What Price Racial Diversity?
Racial diversity in public schools is an important goal, but so far it has been elusive because of housing patterns. Greenwich Public Schools are a reminder why ("Law on Racial Diversity Stirs Greenwich Schools," The New York Times, Jul. 20). At issue is a Connecticut law passed in 1969 that forbids school districts from allowing any of their schools to deviate more than 25 percent in racial composition from any of their other schools. In Greenwich, two public elementary schools violate the law.
This situation, however, is not the fault of school officials. In fact, they have done almost all they can to avoid it. I made this point in a letter to the editor ("Racial Diversity in the Greenwich Public Schools," The New York Times, Jul. 27). Last year, for example, they implemented a policy that requires parents or guardians registering their child to complete notarized affidavits testifying to their address. Lying could result in criminal prosecution. Moreover, Greenwich schools are among the top performing districts in the state, with the achievement gap between blacks and whites in reading dropping to 27.4 percentage points in the 2011-12 school year from 32 points five years earlier. For whites and Hispanics, the gap fell to 21.7 percentage points from nearly 30 points in the same period.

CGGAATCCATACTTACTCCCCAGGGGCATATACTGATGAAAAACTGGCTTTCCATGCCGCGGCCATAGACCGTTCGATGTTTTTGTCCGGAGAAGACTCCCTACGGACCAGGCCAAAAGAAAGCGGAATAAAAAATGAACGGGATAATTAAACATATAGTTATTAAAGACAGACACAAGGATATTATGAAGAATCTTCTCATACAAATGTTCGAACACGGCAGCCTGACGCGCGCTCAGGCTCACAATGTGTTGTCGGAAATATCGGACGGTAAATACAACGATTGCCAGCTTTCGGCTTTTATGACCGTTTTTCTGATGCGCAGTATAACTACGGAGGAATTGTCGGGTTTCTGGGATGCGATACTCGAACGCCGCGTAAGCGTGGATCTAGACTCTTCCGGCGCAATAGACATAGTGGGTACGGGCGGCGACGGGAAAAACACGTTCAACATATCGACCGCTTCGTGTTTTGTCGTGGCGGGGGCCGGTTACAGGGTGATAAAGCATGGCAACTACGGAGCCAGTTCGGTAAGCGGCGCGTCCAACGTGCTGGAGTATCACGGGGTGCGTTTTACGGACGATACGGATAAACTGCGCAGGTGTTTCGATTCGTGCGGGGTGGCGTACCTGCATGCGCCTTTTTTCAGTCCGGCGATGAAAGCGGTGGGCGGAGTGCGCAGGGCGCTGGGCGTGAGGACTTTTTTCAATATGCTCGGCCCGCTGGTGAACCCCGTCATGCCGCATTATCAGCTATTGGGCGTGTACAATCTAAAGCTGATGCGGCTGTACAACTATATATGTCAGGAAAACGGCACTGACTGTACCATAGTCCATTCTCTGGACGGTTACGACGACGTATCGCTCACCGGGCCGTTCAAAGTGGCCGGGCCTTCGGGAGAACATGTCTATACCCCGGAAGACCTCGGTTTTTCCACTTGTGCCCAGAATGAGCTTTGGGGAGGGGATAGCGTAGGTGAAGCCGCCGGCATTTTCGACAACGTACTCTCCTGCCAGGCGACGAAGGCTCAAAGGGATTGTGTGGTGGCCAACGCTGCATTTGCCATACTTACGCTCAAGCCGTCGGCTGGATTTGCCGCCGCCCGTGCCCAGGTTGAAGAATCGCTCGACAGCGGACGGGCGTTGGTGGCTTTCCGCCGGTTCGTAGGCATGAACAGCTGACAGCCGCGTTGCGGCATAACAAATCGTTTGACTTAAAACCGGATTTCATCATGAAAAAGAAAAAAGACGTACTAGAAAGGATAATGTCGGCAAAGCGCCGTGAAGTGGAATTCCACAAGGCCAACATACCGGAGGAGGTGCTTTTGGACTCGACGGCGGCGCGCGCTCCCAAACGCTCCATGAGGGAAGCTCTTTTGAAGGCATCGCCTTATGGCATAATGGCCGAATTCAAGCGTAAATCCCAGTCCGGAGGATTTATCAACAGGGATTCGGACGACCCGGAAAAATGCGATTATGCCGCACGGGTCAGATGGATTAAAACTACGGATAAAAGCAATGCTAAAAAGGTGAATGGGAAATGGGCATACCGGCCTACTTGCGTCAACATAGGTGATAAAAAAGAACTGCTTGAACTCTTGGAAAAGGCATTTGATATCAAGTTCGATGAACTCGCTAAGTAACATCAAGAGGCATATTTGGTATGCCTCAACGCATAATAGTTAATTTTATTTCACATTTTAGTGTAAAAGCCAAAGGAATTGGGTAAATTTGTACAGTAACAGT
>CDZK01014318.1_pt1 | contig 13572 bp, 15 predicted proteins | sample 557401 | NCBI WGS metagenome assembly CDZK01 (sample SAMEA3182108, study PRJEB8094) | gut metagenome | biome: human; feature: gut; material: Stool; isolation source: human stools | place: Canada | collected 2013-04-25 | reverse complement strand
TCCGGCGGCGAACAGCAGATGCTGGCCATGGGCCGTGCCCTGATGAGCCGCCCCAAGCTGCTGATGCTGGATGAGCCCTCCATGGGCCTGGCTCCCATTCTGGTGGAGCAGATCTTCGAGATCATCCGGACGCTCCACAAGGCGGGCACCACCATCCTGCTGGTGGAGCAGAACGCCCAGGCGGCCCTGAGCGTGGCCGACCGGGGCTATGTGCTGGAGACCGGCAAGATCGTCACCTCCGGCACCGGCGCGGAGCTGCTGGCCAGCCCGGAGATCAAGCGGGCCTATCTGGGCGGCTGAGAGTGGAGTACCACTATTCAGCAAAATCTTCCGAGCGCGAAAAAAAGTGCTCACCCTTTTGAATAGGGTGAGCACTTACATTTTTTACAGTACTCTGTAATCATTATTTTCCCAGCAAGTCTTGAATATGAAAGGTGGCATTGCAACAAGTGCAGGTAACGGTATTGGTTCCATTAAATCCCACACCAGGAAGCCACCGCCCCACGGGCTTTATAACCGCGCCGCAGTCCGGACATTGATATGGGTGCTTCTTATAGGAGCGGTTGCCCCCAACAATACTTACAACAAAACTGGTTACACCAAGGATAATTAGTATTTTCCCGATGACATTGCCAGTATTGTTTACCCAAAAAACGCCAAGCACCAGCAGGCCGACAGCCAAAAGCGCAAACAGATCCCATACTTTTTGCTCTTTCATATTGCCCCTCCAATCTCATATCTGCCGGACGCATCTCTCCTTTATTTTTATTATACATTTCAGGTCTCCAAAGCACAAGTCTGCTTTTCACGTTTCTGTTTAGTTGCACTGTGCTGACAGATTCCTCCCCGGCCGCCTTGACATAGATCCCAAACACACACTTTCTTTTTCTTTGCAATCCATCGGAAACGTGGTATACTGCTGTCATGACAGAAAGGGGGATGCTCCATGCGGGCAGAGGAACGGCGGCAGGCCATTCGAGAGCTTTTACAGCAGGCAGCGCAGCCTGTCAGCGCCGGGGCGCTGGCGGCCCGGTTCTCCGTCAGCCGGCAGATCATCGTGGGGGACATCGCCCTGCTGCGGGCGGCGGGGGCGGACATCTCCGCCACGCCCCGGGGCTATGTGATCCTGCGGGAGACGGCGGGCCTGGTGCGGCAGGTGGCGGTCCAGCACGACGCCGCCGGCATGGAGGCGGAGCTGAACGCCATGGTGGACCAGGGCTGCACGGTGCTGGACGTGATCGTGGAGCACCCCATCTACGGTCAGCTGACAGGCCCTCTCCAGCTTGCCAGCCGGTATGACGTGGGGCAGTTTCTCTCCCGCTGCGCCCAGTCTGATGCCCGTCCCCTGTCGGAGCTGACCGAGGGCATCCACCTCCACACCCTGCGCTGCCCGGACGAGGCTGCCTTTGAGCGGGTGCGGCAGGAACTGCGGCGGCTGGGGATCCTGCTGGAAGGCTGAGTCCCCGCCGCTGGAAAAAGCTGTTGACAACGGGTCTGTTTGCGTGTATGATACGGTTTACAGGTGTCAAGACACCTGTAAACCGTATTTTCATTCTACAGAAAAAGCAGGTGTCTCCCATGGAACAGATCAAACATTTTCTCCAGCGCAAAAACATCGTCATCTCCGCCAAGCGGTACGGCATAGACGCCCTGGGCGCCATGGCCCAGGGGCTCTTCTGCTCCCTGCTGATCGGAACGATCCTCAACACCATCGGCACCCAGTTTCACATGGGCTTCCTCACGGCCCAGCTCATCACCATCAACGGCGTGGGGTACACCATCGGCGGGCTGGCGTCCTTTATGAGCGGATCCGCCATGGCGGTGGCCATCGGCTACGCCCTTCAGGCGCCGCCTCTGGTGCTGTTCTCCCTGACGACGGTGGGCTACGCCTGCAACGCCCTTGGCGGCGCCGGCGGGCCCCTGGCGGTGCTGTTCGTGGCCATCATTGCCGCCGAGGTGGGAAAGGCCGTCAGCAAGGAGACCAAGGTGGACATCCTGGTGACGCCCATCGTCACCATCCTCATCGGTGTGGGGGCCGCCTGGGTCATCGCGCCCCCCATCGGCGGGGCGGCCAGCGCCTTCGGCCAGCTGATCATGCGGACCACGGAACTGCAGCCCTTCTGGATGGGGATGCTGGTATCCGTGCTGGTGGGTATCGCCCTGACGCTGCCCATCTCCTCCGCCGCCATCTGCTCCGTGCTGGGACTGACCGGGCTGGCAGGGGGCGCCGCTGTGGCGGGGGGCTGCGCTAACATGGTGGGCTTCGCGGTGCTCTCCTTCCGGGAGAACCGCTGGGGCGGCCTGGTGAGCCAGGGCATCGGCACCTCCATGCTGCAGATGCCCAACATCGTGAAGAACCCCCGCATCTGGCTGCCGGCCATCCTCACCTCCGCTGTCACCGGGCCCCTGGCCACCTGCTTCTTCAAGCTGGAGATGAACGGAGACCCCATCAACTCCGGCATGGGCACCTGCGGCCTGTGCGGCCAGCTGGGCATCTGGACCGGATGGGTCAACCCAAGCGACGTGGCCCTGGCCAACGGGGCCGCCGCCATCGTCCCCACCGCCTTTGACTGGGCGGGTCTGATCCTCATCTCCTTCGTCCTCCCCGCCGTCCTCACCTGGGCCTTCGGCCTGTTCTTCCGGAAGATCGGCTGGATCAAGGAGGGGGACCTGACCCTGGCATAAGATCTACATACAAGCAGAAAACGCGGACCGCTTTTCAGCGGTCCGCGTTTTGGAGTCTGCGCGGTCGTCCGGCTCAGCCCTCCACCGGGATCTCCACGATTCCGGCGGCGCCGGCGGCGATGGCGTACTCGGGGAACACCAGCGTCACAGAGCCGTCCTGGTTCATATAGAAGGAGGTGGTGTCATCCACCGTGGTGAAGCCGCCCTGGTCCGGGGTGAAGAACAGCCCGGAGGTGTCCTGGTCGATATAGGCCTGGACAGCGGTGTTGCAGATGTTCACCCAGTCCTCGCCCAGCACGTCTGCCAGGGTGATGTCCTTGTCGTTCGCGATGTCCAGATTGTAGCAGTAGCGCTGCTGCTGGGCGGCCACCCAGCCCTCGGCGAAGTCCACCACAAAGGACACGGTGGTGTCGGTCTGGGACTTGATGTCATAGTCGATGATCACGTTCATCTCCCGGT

The district's minority enrollment has grown to about 33 percent today from 19.3 percent in 1998. These students deserve equal opportunities to learn. But I don't think parents of any race want busing as a remedy. They moved to Greenwich with the reasonable expectation that their children would attend neighborhood schools. They did so even though they knew they would have to pay higher property taxes or higher rent than elsewhere. To engage in policies that violate their trust is unfair. I hope the issue can be resolved without resorting to the courts, perhaps in the creation of magnet schools.